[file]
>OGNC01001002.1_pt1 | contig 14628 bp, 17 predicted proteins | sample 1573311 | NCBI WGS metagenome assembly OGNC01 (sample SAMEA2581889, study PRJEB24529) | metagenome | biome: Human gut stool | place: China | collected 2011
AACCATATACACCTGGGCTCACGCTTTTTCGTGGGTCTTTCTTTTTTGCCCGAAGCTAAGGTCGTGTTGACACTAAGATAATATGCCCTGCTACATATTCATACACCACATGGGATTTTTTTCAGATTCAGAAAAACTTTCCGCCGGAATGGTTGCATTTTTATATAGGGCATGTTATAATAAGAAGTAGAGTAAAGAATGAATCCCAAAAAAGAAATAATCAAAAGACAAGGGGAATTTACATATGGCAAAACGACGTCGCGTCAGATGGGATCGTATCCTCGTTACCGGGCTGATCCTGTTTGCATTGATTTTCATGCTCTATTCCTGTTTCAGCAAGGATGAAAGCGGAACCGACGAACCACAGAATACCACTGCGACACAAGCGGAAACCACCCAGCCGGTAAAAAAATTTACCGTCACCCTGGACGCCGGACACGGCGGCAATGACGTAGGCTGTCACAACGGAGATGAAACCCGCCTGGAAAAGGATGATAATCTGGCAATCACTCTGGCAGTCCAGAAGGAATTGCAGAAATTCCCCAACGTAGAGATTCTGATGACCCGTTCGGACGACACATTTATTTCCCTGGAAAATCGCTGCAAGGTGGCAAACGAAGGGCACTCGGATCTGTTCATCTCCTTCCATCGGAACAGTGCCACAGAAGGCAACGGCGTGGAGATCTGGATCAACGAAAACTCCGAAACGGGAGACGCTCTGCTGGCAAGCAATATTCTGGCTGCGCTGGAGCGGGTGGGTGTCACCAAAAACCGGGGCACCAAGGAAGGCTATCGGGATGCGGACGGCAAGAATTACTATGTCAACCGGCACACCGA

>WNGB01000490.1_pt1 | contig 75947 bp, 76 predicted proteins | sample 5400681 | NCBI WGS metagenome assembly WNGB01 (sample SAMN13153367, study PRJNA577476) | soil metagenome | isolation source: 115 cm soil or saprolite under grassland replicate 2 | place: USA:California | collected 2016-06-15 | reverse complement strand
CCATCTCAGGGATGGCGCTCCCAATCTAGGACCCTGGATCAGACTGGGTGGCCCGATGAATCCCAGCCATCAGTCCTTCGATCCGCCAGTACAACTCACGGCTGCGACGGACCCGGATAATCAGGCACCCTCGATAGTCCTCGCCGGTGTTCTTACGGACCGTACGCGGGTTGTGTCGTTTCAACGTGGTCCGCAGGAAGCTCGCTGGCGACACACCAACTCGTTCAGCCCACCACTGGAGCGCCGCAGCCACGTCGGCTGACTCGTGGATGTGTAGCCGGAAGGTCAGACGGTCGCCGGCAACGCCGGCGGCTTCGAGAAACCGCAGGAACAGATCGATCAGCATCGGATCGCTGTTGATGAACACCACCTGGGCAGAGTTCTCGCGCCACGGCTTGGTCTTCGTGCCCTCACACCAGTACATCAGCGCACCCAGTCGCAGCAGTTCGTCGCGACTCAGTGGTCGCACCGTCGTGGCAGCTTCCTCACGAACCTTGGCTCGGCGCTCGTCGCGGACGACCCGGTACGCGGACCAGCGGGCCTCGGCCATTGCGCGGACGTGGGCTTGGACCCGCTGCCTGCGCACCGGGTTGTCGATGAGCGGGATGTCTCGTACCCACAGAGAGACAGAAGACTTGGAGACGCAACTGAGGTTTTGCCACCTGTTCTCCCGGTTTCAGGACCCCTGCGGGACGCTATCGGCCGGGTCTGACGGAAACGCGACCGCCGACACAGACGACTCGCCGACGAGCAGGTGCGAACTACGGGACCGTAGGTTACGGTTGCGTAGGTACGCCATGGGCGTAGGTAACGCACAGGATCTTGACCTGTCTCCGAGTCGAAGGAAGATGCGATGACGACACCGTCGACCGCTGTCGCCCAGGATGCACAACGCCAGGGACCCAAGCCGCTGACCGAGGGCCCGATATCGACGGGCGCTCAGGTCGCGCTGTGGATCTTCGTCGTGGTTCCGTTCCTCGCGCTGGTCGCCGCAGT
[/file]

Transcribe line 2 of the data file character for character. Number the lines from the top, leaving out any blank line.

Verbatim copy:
AACCATATACACCTGGGCTCACGCTTTTTCGTGGGTCTTTCTTTTTTGCCCGAAGCTAAGGTCGTGTTGACACTAAGATAATATGCCCTGCTACATATTCATACACCACATGGGATTTTTTTCAGATTCAGAAAAACTTTCCGCCGGAATGGTTGCATTTTTATATAGGGCATGTTATAATAAGAAGTAGAGTAAAGAATGAATCCCAAAAAAGAAATAATCAAAAGACAAGGGGAATTTACATATGGCAAAACGACGTCGCGTCAGATGGGATCGTATCCTCGTTACCGGGCTGATCCTGTTTGCATTGATTTTCATGCTCTATTCCTGTTTCAGCAAGGATGAAAGCGGAACCGACGAACCACAGAATACCACTGCGACACAAGCGGAAACCACCCAGCCGGTAAAAAAATTTACCGTCACCCTGGACGCCGGACACGGCGGCAATGACGTAGGCTGTCACAACGGAGATGAAACCCGCCTGGAAAAGGATGATAATCTGGCAATCACTCTGGCAGTCCAGAAGGAATTGCAGAAATTCCCCAACGTAGAGATTCTGATGACCCGTTCGGACGACACATTTATTTCCCTGGAAAATCGCTGCAAGGTGGCAAACGAAGGGCACTCGGATCTGTTCATCTCCTTCCATCGGAACAGTGCCACAGAAGGCAACGGCGTGGAGATCTGGATCAACGAAAACTCCGAAACGGGAGACGCTCTGCTGGCAAGCAATATTCTGGCTGCGCTGGAGCGGGTGGGTGTCACCAAAAACCGGGGCACCAAGGAAGGCTATCGGGATGCGGACGGCAAGAATTACTATGTCAACCGGCACACCGA